Graying hair is a natural process that’s influenced by aging, genetic factors, nutritional deficiencies, and medical conditions. Still, there are websites that continue to tout natural remedies and market products that promise to help restore your natural hair color.
Gray hair supplements
Given the role of certain nutrients in overall melanin production, some manufacturers promote gray hair supplements. Popular ingredients include biotin, zinc, and selenium, as well as vitamins B-12 and D-3.
However, the same rule applies here: Unless you have a diagnosed nutritional deficiency, these supplements won’t reverse the lack of melanin production contributing to your gray hair.
There are a variety of homemade hair mask recipes touted as being able to darken gray hairs. Common ingredients include coconut oil, lemon juice, and essential oils — all aimed at decreasing inflammation and boosting antioxidants in your scalp.
While your hair may feel soft and look shiny afterward, the likelihood of hair masks boosting melanin production are slim.
Get rid of gray hair with potato skins
Yet another myth in circulation is the use of potato skins in your hair to get rid of grays. The idea is that the natural starches in potato skins can help darken your roots gradually over time.
Not only does this method lack scientific backing, but any results would likely wear off as soon as you stop using the potatoes in your hair.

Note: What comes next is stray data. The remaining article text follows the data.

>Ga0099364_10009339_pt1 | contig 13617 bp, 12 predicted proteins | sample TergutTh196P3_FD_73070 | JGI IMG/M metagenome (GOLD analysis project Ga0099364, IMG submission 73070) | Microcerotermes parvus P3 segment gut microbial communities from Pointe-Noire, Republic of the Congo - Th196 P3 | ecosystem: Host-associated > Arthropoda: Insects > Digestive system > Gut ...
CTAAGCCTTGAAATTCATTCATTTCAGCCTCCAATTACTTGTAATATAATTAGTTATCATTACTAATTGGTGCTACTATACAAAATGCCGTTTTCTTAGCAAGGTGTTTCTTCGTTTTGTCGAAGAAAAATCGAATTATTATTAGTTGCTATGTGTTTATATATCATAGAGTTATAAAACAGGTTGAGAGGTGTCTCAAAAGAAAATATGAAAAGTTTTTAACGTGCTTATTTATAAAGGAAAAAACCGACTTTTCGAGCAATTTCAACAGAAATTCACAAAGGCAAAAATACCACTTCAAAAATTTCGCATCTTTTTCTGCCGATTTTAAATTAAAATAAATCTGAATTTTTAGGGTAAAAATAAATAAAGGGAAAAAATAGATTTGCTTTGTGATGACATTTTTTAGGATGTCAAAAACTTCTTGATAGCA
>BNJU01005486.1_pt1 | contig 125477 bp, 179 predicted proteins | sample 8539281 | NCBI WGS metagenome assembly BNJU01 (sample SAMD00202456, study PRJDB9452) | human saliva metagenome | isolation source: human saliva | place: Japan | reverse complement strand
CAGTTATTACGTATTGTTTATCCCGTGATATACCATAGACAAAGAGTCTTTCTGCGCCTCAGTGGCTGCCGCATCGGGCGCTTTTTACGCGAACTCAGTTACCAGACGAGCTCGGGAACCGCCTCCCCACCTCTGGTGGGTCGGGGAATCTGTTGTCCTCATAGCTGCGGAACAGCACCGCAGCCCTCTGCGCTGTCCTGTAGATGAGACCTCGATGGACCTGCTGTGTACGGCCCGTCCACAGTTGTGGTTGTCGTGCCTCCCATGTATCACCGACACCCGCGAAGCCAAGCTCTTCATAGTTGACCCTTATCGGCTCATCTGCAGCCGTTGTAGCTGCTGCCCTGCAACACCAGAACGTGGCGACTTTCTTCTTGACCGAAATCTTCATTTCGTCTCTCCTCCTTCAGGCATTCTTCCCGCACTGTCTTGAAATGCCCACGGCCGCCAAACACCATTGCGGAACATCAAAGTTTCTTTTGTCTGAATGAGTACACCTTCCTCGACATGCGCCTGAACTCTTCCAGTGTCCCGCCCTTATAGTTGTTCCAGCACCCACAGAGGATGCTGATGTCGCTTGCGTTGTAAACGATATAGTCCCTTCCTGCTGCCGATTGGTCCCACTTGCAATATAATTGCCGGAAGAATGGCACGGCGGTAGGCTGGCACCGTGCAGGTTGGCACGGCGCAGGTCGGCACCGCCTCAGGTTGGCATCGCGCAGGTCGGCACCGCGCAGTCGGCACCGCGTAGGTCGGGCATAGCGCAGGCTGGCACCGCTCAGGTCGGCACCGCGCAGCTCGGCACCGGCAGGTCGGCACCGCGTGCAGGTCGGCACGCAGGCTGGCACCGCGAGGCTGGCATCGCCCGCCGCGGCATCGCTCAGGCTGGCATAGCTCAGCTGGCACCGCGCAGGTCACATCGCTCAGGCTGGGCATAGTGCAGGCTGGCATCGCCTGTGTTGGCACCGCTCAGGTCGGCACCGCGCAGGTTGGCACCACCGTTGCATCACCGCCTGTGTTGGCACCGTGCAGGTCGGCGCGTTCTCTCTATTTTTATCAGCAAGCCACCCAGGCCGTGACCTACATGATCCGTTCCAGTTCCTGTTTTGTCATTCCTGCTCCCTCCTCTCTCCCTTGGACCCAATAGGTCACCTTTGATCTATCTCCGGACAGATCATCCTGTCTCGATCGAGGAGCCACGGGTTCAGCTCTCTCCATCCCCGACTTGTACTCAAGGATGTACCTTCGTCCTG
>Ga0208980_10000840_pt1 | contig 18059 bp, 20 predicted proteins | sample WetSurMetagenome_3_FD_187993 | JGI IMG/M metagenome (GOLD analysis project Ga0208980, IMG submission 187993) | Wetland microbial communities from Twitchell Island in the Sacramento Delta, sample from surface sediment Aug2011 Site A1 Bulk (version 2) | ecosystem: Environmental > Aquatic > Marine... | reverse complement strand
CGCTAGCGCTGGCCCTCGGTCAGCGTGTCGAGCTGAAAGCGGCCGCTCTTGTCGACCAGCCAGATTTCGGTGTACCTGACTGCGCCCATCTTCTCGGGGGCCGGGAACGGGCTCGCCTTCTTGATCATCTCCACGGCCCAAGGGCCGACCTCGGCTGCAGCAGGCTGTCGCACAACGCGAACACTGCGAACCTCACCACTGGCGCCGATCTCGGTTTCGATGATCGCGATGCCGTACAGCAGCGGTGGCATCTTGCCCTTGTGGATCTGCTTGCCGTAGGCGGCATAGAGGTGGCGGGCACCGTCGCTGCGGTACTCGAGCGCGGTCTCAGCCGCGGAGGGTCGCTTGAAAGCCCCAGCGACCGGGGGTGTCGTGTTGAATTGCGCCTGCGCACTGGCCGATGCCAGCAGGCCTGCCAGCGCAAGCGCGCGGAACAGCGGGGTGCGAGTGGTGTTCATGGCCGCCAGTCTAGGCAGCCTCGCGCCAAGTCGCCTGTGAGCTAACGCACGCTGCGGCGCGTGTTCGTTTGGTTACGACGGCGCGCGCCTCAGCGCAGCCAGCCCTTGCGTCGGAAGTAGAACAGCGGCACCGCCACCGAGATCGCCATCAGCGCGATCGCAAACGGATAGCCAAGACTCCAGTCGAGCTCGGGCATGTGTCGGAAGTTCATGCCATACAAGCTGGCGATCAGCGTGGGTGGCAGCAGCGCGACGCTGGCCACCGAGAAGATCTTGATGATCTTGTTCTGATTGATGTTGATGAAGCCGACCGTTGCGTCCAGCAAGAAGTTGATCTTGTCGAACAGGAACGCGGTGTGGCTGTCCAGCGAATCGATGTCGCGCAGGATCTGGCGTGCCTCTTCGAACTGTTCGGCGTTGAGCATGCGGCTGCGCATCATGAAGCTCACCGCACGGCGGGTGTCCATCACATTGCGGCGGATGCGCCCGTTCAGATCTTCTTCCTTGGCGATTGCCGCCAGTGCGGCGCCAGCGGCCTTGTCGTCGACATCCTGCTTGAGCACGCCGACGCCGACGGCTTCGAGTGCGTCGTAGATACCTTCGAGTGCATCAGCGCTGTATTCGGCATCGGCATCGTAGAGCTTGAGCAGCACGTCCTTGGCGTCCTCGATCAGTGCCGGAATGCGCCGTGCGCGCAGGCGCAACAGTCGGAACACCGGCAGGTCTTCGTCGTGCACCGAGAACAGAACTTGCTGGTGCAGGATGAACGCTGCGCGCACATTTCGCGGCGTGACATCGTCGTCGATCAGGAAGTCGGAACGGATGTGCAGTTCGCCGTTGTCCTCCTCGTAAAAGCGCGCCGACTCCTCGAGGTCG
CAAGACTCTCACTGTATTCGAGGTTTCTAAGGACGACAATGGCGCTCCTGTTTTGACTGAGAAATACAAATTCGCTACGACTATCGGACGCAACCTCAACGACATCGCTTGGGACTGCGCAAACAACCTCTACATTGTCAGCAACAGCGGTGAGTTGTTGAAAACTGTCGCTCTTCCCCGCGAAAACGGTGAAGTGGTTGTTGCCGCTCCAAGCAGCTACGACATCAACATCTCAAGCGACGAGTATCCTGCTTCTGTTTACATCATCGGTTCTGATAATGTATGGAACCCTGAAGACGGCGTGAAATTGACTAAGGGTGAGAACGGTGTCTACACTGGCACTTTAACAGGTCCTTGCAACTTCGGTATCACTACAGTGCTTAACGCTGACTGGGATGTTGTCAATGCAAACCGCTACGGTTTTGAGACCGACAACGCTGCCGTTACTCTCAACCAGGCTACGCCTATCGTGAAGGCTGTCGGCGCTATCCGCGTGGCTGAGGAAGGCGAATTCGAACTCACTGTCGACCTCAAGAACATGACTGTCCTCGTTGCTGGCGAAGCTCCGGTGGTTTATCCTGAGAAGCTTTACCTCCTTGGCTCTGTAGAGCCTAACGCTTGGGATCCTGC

Unless you have an underlying nutritional deficiency or medical condition, there’s not a clear-cut way you can prevent graying hair, per se. However, there may be some remedies you can try to help slow the onset:
- managing stress, as stress hormones can interrupt melanin production in the hair follicles
- quitting smoking, which can be difficult, but a doctor can come up with a cessation plan that works for you
- maintaining your weight
- reducing your exposure to chemicals and pollution
- protecting your hair from the sun by wearing hats and scarves
If melanin losses in your hair are due to genetics, there’s no way to reverse them.
If you don’t want to let your hair turn gray, you can talk to a hairstylist about options, including permanent and semi-permanent dyes. Root touch-up powders and creams may also work if you’re trying to mask a few grays.
Natural hair dyes are other options to consider if you want to avoid potential hair damage posed by commercial products. Possibilities include henna and Indian gooseberry.
On the flip side, you can embrace your graying hair thanks to gray hair care products. Not only do these enhance your hair color, but they also prevent your gray hairs from turning yellow and brittle.
The odds of premature graying depend on how your hair follicles produce melanin. Sometimes, stress, nutritional deficiencies, and other lifestyle factors can halt melanin production. Once these issues are reversed, melanin may be restored.
In most cases though, the age at which you start seeing grays — and the extent of them — are controlled by your genes. Genetically driven graying hair can’t be reversed.
However, there are numerous hair products and dyes you can choose from, whether you choose to cover your grays or embrace them instead.